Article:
June 13th, 2007 11:13 EST
TAP Consulting - The Enemy of My Enemy is My Friend
"The Enemy of My Enemy is My Friend" - Arabian Proverb
1. Hamas v. Fatah
2. Al Qaeda v. Shia in Iraq
Major Events in Regional Conflicts Today
In less than 18 hours, two major events have occurred that could potentially change the face of two regional conflicts in the Middle East. Yesterday, Hamas seized the security headquarters of Fatah. Today, The Holy Shrine of Samarra, site of last year's February 22 flashpoint bombing which kicked off sectarian warfare across Iraq, was again bombed by Al Qaeda. Further, Muqtada al Sadr, who previously had accused Sunni insurgents of targeting the Golden Dome, now himself believes that this was the work of Al Qaeda (Perception is Reality).
It is our analysis that AQIZ (Al Qaeda in Iraq) operations in the greater Baghdad region have now become significantly disrupted due to the 2007 troop "surge", and continuous coalition operations around the city. Attacks are now being focused on big ticket targets such as critical infrastructure and religious sites, similar to the pattern shifts of attacks seen in Ramadi specifically to suicide bombings as coalition forces and Sunnis interrupted the operational tempo of a desperate Al Qaeda force.
Reaching out to Fatah / Muqtadr al Sadr
Depending on the frequency of further significant events in the coming days, these two attacks might separately play an extremely significant role in the conflict in Gaza, and potentially also on the War in Iraq. US diplomacy may be able to capitalize on these events to bring pause to the respective conflicts.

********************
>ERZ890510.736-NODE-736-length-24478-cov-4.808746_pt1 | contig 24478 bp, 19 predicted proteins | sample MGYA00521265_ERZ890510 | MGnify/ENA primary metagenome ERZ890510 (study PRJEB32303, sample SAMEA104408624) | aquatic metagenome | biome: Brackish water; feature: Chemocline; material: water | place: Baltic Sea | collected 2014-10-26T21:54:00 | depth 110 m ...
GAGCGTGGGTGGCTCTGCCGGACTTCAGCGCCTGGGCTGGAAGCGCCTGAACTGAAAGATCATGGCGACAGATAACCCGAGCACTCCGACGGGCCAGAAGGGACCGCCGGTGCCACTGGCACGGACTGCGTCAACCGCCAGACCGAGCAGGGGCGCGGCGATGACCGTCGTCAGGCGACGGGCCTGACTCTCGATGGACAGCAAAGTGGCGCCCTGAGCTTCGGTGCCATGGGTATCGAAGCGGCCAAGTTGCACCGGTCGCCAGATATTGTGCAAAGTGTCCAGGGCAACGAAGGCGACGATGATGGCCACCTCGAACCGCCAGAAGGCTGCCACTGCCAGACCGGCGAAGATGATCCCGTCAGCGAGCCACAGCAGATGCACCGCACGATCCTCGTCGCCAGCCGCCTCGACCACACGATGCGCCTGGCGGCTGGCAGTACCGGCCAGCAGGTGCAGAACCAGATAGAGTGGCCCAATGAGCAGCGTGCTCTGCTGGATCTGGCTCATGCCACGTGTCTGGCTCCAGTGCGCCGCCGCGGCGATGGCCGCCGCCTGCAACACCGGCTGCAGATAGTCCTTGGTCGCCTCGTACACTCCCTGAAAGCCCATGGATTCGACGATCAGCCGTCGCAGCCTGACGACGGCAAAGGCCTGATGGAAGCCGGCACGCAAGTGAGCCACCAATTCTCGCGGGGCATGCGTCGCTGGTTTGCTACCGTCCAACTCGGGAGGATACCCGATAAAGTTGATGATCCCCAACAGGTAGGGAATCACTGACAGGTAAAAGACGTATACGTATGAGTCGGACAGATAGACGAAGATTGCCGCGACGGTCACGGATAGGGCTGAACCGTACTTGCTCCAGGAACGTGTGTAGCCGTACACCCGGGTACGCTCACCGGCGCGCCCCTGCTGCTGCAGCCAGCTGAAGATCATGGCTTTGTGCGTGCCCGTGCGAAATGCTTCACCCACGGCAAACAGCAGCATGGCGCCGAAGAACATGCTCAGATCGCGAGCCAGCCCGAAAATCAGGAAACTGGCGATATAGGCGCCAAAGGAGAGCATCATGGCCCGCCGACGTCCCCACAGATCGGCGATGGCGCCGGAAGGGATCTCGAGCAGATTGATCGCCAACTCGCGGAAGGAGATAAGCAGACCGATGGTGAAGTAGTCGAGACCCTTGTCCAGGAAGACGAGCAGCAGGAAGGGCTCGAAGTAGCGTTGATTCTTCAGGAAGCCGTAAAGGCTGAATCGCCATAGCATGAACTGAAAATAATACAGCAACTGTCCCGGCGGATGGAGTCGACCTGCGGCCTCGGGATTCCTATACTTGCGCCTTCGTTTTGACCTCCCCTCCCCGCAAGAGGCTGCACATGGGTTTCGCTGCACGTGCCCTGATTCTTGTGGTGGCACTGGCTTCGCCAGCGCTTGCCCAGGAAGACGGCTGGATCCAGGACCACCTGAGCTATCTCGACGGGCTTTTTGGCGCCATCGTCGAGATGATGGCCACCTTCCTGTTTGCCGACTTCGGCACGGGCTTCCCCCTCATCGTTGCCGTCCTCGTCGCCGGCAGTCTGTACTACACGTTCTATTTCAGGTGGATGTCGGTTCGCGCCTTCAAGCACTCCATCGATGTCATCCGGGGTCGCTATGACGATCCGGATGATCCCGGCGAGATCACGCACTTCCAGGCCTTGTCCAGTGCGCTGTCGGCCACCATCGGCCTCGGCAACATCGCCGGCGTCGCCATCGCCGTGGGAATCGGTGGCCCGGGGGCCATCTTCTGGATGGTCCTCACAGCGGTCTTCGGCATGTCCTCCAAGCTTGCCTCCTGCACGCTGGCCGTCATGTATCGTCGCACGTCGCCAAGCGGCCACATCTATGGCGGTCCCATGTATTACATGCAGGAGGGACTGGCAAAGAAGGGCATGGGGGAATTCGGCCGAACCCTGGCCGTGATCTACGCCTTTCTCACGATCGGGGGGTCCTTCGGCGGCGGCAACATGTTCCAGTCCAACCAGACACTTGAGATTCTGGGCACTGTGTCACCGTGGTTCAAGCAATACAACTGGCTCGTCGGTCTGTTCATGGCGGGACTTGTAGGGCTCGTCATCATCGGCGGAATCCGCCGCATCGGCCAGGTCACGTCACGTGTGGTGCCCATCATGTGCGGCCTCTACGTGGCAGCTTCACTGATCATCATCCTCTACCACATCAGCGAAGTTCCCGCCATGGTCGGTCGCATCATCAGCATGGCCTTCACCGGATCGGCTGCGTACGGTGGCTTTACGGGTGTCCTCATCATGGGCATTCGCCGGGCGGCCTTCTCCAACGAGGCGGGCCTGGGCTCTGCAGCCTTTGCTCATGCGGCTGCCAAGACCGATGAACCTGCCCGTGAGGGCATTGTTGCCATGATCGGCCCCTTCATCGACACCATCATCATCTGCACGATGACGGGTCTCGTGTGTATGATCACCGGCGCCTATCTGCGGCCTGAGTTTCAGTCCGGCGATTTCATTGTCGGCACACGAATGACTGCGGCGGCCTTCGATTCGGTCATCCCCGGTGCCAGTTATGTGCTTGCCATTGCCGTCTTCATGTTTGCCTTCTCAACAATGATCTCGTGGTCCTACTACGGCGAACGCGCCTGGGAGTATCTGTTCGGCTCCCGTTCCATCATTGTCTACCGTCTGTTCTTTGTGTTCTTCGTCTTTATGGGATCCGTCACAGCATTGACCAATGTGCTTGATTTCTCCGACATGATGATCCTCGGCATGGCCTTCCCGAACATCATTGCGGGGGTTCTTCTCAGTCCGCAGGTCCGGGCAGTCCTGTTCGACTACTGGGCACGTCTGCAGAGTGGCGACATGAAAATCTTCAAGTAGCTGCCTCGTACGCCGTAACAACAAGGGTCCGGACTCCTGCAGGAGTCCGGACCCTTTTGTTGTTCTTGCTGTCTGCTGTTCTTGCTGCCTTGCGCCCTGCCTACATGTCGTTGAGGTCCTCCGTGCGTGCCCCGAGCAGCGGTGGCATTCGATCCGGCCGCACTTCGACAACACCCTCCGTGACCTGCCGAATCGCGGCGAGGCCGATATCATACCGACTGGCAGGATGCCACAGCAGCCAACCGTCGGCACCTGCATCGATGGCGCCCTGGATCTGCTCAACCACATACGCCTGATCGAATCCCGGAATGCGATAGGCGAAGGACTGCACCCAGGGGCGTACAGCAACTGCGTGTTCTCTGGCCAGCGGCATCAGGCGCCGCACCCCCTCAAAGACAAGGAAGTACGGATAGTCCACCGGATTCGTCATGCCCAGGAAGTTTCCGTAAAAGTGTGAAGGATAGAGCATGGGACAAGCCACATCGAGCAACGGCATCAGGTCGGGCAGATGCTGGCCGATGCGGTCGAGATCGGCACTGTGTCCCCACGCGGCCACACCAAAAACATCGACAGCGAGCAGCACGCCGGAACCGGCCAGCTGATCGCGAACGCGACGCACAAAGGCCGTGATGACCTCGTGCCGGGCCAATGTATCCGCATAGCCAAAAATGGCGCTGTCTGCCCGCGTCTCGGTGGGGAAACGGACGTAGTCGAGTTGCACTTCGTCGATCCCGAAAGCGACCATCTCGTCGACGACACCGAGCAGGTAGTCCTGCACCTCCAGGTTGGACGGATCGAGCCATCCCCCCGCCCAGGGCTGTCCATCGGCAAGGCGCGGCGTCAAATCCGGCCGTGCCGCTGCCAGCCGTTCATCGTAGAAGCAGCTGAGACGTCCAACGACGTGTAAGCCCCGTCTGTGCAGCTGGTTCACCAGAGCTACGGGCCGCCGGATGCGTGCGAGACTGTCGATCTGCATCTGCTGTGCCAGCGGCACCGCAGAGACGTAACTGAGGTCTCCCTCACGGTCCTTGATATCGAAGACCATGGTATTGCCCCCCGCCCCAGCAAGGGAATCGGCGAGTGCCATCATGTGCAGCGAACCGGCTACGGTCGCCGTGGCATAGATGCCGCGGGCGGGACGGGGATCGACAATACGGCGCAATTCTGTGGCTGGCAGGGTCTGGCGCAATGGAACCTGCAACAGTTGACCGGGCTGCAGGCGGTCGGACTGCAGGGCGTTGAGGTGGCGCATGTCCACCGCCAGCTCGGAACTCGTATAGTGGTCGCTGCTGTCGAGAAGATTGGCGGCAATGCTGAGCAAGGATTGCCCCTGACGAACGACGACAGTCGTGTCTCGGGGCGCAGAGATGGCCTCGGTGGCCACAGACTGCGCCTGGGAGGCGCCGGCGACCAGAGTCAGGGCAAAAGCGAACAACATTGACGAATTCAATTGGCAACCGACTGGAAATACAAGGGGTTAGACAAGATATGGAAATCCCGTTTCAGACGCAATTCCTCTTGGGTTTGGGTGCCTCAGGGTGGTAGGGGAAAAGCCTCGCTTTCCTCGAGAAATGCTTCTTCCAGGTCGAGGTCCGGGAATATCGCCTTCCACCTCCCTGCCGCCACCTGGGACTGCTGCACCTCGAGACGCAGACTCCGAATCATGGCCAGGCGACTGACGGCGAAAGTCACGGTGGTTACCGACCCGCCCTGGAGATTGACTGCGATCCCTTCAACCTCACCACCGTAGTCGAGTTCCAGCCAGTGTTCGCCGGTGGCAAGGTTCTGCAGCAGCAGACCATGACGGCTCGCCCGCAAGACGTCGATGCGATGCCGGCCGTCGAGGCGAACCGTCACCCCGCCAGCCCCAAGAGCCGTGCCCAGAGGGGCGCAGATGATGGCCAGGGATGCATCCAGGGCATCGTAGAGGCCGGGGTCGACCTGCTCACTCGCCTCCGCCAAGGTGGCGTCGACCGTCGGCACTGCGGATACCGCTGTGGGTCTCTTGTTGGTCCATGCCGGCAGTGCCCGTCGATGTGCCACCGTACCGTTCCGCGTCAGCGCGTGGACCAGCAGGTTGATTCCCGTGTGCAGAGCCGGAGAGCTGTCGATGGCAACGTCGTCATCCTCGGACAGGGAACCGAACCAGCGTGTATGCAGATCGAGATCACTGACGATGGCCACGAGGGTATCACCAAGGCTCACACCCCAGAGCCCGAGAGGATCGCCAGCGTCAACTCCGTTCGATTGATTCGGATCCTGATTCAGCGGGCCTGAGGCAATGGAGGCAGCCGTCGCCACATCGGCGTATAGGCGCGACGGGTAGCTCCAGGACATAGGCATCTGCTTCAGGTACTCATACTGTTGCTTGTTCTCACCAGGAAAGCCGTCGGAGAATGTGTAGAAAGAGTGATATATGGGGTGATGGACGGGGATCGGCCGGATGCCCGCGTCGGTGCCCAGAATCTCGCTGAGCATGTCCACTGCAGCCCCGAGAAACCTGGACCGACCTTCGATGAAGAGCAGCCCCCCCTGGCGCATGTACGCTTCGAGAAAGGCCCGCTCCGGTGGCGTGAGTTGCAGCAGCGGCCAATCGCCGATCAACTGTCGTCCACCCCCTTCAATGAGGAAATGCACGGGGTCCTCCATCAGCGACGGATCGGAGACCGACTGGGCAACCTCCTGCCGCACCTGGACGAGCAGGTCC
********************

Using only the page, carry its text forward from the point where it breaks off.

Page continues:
As Fatah is now on the defensive, and Hamas is currently being funded and supported by Iran and Syria, there is an opportunity to extend overtures to Fatah in trying to build a working relationship with Israel. This may be their only chance for political and military survival. Palestinian hatred for the Israelis will certainly not fade for generations, but there may be some positive lasting effects if the US can somehow facilitate at least a short term relationship between the opposing groups.
Concurrently, in Iraq, as bridges and mosques crash to the ground around him, Muqtada al Sadr may soon realize US troops are the lesser of two evils when compared to Al Qaeda. Similarly to the Israelis and Palestinians, the gulf between Sunni and Shia may not close for decades, but fighting Al Qaeda may now become an increasingly important goal for Shiite rulers.
Further, these events may allow the US to drive a wedge between Sadr and Iran (or at least weaken that country's influence). It would certainly NOT make any sense for US forces to materially support Sadr's militias, but these events might facilitate more open dialogue between the two groups to push more reasonable diplomacy and a cessation of hostilities between Sunni and Shia.
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